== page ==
Testament: The Order of High Human – Could Have Been Higher

REVIEW – The title Testament: The Order of High Human suggests an ambitious project from a lesser-known development team that attempts to present a unique world, but unfortunately, flaws here and there mar the gaming experience. The subject of our test is a first-person fantasy action-RPG created by the Fairyship team of just 15 people. Based on the review build we received for testing, Fairyship – as the title suggests – wants to “aim higher” with this game, because it certainly looks beautiful and has some exciting things to offer, but unfortunately there is a certain amateurishness in certain areas.



Testament is an action-adventure game combining RPG and Metroidvania elements, set in the fantasy world of Tessara. The story is one of chaos in the realm after the betrayal of your sister Arva. As the immortal King of the High Humans, you must pave the way for survival. On a madcap journey, you’ll traverse the lands of an ancient civilization, clash with fans of a deranged dictator, battle the followers of a bloodthirsty god, and stop impending dangers to reclaim your lost power and more to face Arva, your disloyal sister. As the chosen one of order, will you be the protector of the realm?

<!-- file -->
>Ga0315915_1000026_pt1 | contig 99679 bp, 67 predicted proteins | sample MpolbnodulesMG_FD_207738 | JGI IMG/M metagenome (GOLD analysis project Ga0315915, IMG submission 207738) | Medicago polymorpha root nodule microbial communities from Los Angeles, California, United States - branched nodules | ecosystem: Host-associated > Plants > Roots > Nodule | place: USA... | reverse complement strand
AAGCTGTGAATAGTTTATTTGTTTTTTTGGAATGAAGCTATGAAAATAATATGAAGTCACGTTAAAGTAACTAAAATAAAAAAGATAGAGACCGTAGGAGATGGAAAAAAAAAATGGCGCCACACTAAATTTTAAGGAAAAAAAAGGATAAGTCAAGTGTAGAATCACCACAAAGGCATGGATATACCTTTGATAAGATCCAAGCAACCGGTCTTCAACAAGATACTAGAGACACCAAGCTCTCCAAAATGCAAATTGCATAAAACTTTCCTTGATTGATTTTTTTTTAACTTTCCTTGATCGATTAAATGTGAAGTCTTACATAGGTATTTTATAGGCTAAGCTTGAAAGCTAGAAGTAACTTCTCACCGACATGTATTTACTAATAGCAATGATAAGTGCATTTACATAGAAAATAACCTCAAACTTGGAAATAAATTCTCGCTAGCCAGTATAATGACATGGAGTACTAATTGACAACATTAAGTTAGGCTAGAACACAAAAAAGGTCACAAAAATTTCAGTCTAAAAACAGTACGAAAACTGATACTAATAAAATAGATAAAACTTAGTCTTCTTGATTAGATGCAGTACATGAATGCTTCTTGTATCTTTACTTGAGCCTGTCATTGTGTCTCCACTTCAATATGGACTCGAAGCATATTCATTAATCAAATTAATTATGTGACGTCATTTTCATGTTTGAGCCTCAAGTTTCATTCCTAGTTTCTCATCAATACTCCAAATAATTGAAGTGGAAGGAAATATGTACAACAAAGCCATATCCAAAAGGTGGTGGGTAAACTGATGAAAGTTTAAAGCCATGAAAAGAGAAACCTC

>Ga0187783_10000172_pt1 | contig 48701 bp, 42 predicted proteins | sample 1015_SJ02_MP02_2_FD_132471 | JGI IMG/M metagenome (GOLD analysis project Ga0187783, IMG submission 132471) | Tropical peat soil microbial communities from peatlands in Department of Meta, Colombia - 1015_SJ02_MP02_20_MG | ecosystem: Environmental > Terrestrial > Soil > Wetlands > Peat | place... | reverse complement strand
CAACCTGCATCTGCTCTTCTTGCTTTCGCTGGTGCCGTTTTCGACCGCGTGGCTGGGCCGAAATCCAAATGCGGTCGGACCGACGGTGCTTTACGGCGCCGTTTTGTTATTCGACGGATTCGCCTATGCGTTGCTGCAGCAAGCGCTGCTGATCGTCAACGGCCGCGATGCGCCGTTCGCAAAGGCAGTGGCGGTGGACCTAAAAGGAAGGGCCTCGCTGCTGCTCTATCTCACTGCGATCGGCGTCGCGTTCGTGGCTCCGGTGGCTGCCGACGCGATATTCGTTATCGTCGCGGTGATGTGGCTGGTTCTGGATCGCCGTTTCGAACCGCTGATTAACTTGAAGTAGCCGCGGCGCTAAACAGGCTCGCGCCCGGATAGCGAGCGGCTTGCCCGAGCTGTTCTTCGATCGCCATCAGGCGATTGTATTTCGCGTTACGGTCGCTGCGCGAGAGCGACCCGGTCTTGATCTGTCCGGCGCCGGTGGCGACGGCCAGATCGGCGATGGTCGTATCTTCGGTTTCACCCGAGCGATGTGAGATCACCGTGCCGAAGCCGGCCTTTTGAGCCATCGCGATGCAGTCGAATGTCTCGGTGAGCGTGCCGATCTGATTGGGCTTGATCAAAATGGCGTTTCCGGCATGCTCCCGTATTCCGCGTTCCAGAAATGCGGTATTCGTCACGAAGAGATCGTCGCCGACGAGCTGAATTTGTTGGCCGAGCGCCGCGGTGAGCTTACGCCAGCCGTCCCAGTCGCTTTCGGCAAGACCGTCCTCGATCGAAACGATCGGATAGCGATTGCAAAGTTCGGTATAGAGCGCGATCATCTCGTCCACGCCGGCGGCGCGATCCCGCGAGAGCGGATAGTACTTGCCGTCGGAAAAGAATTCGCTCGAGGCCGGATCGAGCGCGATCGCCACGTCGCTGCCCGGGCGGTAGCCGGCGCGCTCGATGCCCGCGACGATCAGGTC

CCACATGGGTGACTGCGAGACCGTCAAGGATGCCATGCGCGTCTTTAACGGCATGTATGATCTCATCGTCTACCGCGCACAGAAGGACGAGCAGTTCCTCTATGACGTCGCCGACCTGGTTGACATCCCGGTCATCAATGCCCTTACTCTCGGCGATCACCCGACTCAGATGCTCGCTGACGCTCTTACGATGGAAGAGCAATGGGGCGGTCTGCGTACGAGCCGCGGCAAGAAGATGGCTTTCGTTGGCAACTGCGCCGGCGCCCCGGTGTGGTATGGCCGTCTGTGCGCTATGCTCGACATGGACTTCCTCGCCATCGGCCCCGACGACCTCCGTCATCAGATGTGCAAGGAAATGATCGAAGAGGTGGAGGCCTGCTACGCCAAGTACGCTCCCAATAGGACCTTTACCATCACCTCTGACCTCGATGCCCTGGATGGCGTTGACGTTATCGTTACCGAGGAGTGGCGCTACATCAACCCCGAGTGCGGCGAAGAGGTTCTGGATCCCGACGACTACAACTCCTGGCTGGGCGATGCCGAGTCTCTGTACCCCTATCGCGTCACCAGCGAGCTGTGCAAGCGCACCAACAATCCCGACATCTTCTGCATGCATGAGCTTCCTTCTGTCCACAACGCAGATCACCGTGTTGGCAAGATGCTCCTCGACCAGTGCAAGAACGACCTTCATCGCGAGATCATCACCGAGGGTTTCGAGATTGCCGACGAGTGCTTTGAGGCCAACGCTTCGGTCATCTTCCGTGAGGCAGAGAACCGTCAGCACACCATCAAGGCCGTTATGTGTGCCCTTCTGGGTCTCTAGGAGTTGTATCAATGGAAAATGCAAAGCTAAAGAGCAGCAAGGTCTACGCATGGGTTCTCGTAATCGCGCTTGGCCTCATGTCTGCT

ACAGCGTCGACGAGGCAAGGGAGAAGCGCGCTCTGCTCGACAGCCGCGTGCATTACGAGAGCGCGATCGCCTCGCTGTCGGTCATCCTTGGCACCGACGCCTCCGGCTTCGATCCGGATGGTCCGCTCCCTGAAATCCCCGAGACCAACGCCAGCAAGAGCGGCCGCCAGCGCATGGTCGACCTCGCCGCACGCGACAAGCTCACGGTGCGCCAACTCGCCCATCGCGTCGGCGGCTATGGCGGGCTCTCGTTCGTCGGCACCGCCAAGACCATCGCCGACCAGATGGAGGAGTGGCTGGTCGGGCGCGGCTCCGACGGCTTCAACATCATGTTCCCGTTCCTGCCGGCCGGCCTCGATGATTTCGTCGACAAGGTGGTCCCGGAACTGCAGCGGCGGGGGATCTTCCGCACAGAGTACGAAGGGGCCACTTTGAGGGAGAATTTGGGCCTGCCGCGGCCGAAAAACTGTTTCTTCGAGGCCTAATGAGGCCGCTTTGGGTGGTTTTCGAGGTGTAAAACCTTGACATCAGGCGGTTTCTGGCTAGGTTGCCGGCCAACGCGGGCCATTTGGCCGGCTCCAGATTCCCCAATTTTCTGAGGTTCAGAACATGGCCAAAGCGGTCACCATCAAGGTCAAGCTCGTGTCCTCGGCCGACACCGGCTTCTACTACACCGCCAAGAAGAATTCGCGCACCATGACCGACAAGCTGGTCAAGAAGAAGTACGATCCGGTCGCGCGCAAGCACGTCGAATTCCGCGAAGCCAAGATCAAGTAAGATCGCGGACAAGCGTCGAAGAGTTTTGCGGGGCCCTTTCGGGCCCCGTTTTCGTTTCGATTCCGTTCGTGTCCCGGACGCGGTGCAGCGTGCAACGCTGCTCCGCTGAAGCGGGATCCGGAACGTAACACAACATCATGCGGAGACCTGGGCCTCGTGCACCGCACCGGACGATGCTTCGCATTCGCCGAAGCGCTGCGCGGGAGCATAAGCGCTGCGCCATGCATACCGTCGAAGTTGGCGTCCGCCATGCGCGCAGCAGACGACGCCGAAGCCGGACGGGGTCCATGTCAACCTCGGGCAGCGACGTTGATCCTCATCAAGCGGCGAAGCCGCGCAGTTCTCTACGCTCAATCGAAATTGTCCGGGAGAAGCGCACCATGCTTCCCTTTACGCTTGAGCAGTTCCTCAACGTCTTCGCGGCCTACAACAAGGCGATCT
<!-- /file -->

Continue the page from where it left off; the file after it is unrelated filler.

Gripping story, somewhat stumbling execution


The story structure works well overall, but I wouldn’t call it particularly original. Testament is a revenge story in which players take control of Aran, the immortal king of the High Humans, who was betrayed by his own brother. This betrayal resulted in Aran’s loss of power and the collapse of Tessara’s empire. Now it is up to Aran to regain his power, defeat his brother and restore the kingdom. Overall, Testament does a good job of presenting such broad narrative elements, but the dialogue and Aran’s narration during the story feels a bit piecemeal.

After we leave the Nature Father’s hut, which for some reason pisses him off, we set out to reclaim our powers, discover what has happened to our kingdom of Tessara, and prevent Aran from bringing destruction to the world – because of course he wants to for some reason.